In taking this approach, an agency can overcome financial, user experience, security, and operational barriers to cloud adoption. With 72 percent of federal IT leaders surveyed by MeriTalk concerned about the costs of cloud adoption, this road mapped journey to the multi-cloud is an important opportunity to manage costs. “Public clouds, for example are a very inexpensive place to store data, but if you need to extract data to put it to work – as agencies are doing more frequently as they work with AI – it suddenly becomes a very expensive option since egress costs are high,” explained Davies. “With a crumbling distinction between historic data and active data today as we enter the era of forever data, an on-premise private cloud is actually the more cost effective option for federal agencies.”
But it’s not just cost that’s a consideration when it comes to the cloud, there’s also user experience and security, risk, and compliance to consider too. Just as this distinction between historic data and active data is disappearing so too is where federal employees work and where and how end users access this data. With data needed in many different locations latency is an issue that has to be addressed. “When workloads are hosted across multiple cloud environments, user experience is often compromised,” explained Davies. “But in a multi-cloud environment with cloud monitoring tools that can be accessed easily in a single pane, workloads can be balanced between public and private clouds eliminating any impact on performance and user experience.”
Keeping workloads in the cloud secure has never been more important than it is now in the light of recent exploits and attacks against the federal government. While the federal government has worked diligently to bake security in to the cloud with FedRAMP and GovCloud offerings from all major public cloud vendors, there are still concerns over security given the sensitive nature of most government data. For Davis, it is for this reason that private clouds are often the right choice for federal workloads. “Private clouds can help agencies manage risk by diversifying operations and avoiding having all data and applications residing on one platform,” he explained. The diversification of cloud environments can also help agencies keep in compliance with federal regulations addressing not only how long data must be retained by an agency, but also who has access to the data. “No federal agency wants to see it’s name above the fold in the Washington Post in a story about a data breach,” Davies shared. “The ability to manage data in different clouds but still make it accessible to those who need it is a compelling argument for a multi-cloud environment.”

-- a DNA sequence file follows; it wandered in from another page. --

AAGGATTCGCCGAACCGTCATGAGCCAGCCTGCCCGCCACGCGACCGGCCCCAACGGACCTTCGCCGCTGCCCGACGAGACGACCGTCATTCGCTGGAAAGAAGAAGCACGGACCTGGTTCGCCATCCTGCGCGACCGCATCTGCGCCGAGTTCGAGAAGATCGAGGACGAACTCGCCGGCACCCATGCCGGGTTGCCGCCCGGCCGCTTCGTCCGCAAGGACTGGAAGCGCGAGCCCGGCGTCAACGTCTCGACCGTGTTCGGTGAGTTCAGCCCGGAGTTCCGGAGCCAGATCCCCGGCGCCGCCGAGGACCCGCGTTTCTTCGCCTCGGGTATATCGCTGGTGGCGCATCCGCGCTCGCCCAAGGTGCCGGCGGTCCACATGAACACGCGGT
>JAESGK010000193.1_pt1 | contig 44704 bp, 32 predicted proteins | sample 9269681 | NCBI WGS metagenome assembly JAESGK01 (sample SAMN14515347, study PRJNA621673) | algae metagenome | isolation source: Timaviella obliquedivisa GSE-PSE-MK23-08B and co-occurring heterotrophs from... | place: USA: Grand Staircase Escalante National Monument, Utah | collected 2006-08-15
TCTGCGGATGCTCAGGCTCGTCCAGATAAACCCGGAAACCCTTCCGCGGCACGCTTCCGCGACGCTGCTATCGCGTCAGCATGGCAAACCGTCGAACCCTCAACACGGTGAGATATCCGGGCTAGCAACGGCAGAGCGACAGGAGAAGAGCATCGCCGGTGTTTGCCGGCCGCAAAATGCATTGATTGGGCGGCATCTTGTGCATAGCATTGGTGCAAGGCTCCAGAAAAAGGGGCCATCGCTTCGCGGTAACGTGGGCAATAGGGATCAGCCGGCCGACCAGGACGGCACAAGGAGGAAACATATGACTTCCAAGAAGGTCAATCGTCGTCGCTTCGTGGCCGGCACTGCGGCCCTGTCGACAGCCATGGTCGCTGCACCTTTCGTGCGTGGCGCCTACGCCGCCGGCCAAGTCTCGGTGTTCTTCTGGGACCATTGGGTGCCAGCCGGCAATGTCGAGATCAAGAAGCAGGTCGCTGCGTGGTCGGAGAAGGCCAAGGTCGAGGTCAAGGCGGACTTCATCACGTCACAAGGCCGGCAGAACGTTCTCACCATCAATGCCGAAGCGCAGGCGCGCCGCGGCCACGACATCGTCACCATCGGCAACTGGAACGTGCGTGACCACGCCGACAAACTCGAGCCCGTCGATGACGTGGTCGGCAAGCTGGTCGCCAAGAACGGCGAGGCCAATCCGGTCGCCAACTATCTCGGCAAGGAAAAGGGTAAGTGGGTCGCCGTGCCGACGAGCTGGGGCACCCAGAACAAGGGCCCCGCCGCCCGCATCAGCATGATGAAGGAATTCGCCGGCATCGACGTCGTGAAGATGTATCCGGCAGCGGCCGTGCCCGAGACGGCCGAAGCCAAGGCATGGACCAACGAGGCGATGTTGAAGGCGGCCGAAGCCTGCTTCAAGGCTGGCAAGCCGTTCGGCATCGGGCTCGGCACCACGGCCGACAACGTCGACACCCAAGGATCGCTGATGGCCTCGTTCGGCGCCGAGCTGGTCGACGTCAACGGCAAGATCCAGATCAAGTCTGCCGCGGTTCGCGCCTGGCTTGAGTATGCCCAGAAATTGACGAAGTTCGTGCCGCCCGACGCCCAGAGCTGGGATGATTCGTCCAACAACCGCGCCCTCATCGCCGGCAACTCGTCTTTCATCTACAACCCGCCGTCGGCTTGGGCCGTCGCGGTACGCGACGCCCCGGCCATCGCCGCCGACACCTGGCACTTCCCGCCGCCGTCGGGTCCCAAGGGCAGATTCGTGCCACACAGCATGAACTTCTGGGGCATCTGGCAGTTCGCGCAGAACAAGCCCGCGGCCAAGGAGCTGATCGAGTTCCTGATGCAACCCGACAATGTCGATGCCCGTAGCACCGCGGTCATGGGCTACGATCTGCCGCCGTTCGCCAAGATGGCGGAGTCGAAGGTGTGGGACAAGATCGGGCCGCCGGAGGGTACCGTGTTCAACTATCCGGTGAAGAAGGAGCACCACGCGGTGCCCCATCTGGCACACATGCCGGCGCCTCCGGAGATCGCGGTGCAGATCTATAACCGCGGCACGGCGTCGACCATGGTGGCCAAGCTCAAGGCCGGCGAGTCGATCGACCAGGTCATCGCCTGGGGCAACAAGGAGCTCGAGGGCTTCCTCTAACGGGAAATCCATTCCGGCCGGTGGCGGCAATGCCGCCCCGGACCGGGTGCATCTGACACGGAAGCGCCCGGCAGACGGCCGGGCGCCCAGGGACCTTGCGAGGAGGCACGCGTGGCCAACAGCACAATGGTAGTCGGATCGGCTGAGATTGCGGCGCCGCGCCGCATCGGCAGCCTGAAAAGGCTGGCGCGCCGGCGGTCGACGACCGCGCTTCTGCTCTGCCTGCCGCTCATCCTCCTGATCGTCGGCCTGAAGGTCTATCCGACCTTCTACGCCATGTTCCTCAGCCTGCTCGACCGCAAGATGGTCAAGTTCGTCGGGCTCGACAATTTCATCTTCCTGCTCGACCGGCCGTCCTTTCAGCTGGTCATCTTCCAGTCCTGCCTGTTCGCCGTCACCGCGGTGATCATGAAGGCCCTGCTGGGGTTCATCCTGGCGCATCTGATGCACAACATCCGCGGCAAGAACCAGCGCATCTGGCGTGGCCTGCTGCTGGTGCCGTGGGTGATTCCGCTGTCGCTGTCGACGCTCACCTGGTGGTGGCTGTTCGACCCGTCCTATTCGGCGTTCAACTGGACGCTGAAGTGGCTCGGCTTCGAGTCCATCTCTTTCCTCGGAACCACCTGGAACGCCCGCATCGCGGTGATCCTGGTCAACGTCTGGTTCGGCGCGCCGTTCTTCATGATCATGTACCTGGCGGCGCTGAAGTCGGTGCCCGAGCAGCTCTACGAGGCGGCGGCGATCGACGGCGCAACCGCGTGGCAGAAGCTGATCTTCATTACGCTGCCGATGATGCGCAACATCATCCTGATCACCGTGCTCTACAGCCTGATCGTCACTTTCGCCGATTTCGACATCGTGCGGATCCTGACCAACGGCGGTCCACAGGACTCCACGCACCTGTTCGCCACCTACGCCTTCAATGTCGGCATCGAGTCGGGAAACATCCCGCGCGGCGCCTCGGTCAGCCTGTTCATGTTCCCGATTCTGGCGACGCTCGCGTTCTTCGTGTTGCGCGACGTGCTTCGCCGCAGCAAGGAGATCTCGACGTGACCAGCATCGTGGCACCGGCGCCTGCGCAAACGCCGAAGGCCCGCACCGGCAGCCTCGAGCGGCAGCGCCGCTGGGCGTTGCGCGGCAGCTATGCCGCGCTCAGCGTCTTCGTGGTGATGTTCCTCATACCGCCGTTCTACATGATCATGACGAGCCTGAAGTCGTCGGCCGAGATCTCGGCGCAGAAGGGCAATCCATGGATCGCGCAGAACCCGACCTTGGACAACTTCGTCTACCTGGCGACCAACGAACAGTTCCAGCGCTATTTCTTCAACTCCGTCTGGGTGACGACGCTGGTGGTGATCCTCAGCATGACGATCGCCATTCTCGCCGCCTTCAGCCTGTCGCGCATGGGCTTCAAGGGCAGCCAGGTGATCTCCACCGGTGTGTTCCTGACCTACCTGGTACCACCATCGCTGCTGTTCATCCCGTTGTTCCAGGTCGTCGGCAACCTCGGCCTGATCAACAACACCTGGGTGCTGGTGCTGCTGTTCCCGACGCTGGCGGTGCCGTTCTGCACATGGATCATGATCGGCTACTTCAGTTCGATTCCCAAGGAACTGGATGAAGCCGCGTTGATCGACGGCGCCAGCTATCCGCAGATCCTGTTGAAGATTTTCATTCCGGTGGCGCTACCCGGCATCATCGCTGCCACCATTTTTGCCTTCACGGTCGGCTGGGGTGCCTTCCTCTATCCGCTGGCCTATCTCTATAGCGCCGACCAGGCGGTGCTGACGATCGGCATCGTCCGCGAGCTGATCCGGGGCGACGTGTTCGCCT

While moving to a multi-cloud environment clearly makes sense from an IT perspective it also helps agencies address some of their long-standing business issues, such as resolving key procurement issues. “In a multi-cloud environment agencies are able to use an as-a-Service model for procurement of compute and storage,” shared Chehreh. “Using as-a-Service procurement streamlines what were cumbersome and lengthy processes an replaces them with the ability to purchase and standup additional capacity instantaneously with appropriate oversight and governance built in. This benefit is only slightly overshadowed by the near elimination of overbuying or underestimating needed capacity in advance of a project and likewise eliminates poor budget management.”
Today’s best-of-breed solutions include a Marketplace – a purpose-built governance platform for multi-cloud environments. Through the Marketplace, agencies have an holistic view of their multi-cloud environment to execute on ordering and monitor billing, asset management and utilization, event monitoring, incident management, and deliver FITARA-compliant reporting all in a single pane. “With this approach to getting to the cloud, federal IT leaders don’t need to focus on workloads, performance, security, and availability but can instead focus on the mission,” said Davies.
With today’s complex missions demanding data, speed, and security, it’s imperative that federal agencies have the right cloud infrastructure in place. Gone are the days when agencies could deliver on the IT mission with just a data center, off-site storage for backup, and a single public cloud instance. By standing up a multi-cloud environment with a Marketplace, agencies are not just mission-ready today, but are able to drive their IT modernization journeys further.
“The underpinning of the original Cloud First strategy was to help agencies reduce their IT costs by moving to the cloud and being able to procure software, platforms, and infrastructure as-a-Service, but it failed agencies because it lacked nuance and sophistication,” concluded Davies. “With a multi-cloud environment not only are costs contained by having the right workloads in the right place, but agencies are able to address the challenges they’ve faced for many years with security, risk and compliance, user experience, and business operations. This is a compelling model for the federal government, one which will serve agencies well as they fully embrace the era of data-driven government.”